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In the ongoing struggle to find and develop vaccines, cures and treatment options for health problems, one piece of medical equipment has stood the test of time as the best friend of medical researchers: the microscope. To understand its importance in the medical field, we track the use of the microscope throughout history. Returning to the present, we find out how Covid-19 has brought companies together to produce rapid screening tests in an effort to help control the spread of the virus.

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Also in this issue, we take a look at the role that medical devices play in professional sports, investigate the potential of robotics in blood testing, and get to grips with a mechanical controller design that combines the two types of gripping used in commercially available robotic surgery systems.

Plus, we unpick the complex world of medical textiles to examine the most interesting and innovative materials being used to suture wounds and repair damaged tissue, find out how the geko wearable device from Sky Medical Technology uses painless electronic stimulation to prevent and treat blood clots, and take a look at the findings of CyberMDX’s ‘2020 Vision Report on healthcare cybersecurity’.

All this, plus the latest trends, insight and analysis in medical devices and technologies from GlobalData.


In this issue

Timeline: under the glass of the microscope
A lot has changed since the late 16th century when father-son scientist duo Hans and Zacharias Janssen invented the world’s first compound microscope. But how has microscope technology developed over the past decade, and what have the ramifications been for human health? Chloe Kent finds out.
Read the article here.

Different paths to the same destination: screening for Covid-19
At present, polymerise chain reaction and antibody testing are the dominant ways that global healthcare systems are testing citizens for Covid-19. Both techniques have their caveats, and as the crisis unfolds researchers are looking into alternative ways to screen for the deadly disease. Chloe Kent looks into the science behind existing tests, and what alternatives are starting to present themselves.
Read the article here.

 Enhancing recovery: the rise of medical technology in sports
Physical health has always been a core issue in professional sports, a field where injuries are commonplace. Now, medical technology is being used to monitor and enhance athletes’ recovery.
Chloe Kent takes a closer look.
Read the article here.

 Is the future of blood testing robotic?
A robot beat healthcare professionals in the first clinical trial of an automated blood-drawing and testing device. Natalie Healey meets the prototype’s creator, Rutgers University’s Martin Yarmush.
Read the article here.

Get a grip: designing mechanical controllers for robotic surgery
Scientists at Tokyo Institute of Technology have designed a new type of controller for the robotic arms used in certain kinds of laparoscopic surgery. By combining the two distinct types of gripping used in commercially available robotic systems to leverage the advantages of both, they believe their technology will reduce physical strain on surgeons while providing good precision. Chloe Kent finds out more.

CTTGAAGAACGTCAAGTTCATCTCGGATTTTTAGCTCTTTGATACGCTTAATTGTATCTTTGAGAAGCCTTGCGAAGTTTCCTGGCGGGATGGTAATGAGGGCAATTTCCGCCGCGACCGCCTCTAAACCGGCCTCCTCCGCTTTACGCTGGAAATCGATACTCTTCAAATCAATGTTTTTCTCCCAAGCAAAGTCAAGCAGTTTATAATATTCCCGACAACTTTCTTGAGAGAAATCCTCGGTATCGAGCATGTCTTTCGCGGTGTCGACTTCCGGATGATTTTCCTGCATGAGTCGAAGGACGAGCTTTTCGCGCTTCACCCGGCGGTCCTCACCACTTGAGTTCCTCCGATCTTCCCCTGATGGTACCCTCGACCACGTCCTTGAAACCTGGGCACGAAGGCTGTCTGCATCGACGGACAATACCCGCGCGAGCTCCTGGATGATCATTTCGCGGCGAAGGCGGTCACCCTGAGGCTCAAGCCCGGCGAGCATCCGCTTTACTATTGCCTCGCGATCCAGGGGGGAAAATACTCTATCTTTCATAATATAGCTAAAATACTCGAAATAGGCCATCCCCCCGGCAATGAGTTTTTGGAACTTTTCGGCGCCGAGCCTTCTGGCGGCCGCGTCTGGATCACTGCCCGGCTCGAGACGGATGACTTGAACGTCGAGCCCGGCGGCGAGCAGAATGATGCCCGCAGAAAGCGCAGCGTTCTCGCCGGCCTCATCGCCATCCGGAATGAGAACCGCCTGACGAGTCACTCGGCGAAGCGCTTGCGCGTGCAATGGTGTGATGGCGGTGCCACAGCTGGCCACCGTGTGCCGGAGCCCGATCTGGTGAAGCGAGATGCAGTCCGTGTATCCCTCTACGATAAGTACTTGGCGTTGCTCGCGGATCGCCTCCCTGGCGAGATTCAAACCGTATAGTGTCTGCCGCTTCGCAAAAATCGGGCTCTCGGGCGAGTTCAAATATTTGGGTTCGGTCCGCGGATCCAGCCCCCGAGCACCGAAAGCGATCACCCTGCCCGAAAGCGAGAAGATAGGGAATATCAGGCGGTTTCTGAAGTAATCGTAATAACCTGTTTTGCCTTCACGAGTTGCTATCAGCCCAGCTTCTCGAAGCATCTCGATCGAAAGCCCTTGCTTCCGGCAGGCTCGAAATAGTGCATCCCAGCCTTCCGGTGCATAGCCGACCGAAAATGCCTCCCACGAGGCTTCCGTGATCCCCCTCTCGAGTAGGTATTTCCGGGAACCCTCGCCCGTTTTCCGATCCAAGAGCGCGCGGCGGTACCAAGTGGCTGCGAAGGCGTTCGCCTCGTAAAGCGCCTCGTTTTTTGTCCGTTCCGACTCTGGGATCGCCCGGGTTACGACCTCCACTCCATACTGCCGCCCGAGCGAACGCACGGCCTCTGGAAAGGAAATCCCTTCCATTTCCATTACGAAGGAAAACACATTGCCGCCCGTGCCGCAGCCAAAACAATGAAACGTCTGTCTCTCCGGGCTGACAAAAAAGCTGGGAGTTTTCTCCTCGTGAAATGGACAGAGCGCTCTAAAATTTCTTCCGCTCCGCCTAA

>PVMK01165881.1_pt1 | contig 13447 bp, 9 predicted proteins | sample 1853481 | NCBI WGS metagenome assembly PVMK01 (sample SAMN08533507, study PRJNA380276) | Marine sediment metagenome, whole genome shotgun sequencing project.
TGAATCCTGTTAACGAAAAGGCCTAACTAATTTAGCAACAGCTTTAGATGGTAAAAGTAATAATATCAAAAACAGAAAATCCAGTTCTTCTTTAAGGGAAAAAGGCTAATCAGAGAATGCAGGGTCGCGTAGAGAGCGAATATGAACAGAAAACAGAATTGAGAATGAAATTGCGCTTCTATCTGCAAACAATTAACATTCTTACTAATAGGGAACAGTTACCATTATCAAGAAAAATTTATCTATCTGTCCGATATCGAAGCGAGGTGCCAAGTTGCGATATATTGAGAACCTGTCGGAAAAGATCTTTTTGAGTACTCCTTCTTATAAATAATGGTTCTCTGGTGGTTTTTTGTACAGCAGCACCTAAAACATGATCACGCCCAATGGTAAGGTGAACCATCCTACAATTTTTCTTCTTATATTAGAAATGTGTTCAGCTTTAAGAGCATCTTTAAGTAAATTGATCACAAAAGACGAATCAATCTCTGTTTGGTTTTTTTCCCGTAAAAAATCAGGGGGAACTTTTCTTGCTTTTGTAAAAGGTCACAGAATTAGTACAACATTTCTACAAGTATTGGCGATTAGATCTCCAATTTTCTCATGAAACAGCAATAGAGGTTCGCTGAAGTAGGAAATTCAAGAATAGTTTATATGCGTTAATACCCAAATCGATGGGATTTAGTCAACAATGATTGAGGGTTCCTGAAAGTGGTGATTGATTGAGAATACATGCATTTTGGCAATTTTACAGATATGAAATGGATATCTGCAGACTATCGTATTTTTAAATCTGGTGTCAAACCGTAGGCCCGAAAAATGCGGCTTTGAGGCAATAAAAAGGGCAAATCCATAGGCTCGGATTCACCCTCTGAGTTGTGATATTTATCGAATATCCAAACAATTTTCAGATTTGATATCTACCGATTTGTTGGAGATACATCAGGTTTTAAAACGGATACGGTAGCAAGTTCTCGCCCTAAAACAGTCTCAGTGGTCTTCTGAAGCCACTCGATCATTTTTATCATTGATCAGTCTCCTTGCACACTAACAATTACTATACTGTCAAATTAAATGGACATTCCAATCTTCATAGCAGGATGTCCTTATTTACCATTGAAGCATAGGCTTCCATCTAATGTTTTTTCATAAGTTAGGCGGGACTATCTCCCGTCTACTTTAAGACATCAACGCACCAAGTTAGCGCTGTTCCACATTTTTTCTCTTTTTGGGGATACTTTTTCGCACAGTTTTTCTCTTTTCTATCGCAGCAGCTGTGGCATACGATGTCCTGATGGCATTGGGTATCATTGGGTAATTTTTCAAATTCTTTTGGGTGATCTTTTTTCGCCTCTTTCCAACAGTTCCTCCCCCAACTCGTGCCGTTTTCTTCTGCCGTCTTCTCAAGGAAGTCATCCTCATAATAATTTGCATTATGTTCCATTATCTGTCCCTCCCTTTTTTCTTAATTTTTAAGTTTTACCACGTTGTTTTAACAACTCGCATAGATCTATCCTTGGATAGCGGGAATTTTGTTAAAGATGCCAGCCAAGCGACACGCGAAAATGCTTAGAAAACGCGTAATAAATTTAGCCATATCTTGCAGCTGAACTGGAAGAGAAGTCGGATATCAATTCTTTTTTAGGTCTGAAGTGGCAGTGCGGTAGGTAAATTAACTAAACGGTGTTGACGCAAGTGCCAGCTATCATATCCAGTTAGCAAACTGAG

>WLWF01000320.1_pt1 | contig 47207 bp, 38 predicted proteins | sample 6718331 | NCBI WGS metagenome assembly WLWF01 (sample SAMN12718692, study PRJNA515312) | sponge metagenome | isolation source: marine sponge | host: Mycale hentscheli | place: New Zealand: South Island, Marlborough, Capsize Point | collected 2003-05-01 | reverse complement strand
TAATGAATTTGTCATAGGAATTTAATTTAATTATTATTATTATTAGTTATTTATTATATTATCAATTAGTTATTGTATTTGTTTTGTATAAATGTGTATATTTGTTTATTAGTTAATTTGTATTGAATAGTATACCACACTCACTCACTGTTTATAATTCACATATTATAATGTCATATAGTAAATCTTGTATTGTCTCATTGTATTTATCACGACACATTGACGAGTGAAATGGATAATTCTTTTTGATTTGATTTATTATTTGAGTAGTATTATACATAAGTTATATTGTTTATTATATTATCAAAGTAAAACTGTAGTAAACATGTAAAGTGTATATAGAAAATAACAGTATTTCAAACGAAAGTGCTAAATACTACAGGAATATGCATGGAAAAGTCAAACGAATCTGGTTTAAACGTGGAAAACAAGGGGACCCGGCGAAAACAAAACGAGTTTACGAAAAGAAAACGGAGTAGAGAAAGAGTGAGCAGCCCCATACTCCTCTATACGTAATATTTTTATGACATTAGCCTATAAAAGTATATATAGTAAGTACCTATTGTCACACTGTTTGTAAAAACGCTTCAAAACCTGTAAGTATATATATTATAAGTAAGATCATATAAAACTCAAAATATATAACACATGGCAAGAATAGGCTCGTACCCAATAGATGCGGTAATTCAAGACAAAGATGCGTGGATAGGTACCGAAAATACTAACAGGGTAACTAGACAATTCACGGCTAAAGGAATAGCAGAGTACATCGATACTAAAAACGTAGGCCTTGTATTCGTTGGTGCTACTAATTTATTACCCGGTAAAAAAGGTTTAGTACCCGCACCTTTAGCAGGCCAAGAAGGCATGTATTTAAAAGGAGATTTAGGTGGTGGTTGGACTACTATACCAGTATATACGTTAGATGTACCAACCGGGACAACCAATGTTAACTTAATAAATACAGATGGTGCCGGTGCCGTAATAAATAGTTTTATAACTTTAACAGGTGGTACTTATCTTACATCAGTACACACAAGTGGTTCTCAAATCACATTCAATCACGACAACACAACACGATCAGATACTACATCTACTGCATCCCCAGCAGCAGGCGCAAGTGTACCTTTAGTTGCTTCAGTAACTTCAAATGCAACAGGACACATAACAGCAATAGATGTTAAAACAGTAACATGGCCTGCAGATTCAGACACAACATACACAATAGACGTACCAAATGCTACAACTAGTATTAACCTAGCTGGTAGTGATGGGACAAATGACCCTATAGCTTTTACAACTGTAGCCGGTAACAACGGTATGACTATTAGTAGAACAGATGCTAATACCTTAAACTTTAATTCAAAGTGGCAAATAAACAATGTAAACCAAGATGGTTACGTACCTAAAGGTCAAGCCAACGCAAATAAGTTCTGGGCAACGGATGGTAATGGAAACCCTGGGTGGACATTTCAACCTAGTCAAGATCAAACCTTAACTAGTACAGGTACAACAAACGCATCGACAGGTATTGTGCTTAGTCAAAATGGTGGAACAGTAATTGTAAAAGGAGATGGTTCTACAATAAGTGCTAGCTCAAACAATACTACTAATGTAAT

Read the article here.

Medical textiles: scientists spin a good yarn
What if damaged body parts could be repaired with textiles grown and sewn from human cells? Scientists at INSERM are exploring this aspect of regenerative medicine. Natalie Healey speaks to director of research, Nicolas L’Heureux.
Read the article here.

Geko: a painless way to deal with leg blood clots
Sky Medical Technology’s geko™ device uses painless electronic stimulation of the calf muscles to increase blood flow in the leg. The device stimulates the peroneal nerve and pumps the muscles in the calf and foot, which gets things moving deep in the veins. Designed to help prevent blood clots, heal ulcers and reduce swelling, how does the geko work and what impact is it having in hospitals today? Chloe Kent finds out.
Read the article here.

The hacker will see you now: the vast scale of medical device cyber insecurity
Medical devices connected to a hospital network are extremely vulnerable to cybersecurity attacks, according to a report by CyberMDX. This puts patients’ data and sometimes their lives at risk from hackers and cyber criminals. Allie Nawrat finds out more.
Read the article here.


Next issue preview

In the next issue of Medical Technology, we investigate the shocking rise and fall of electrical aversion therapy in the US after the FDA banned the use of electrical stimulation devices to treat self-injurious or aggressive behaviour in neuroatypical patients earlier this year. Plus, we examine the lure and danger of coronavirus home testing kits.

Also, we find out how a collaboration between the Rwandan Government and Babylon Health put Rwanda on track to become the first nation in Africa with a digital-first universal primary care service, take a look at the tech driving innovation in smart ambulances, and examine what manufacturers can learn from the science of ‘super sniffers’.

Plus, we find out how technology is helping to prevent infection at surgical wound sites, explore the digital future of ophthalmology, and ask if an artificial pancreas could be a game-changer for diabetes research.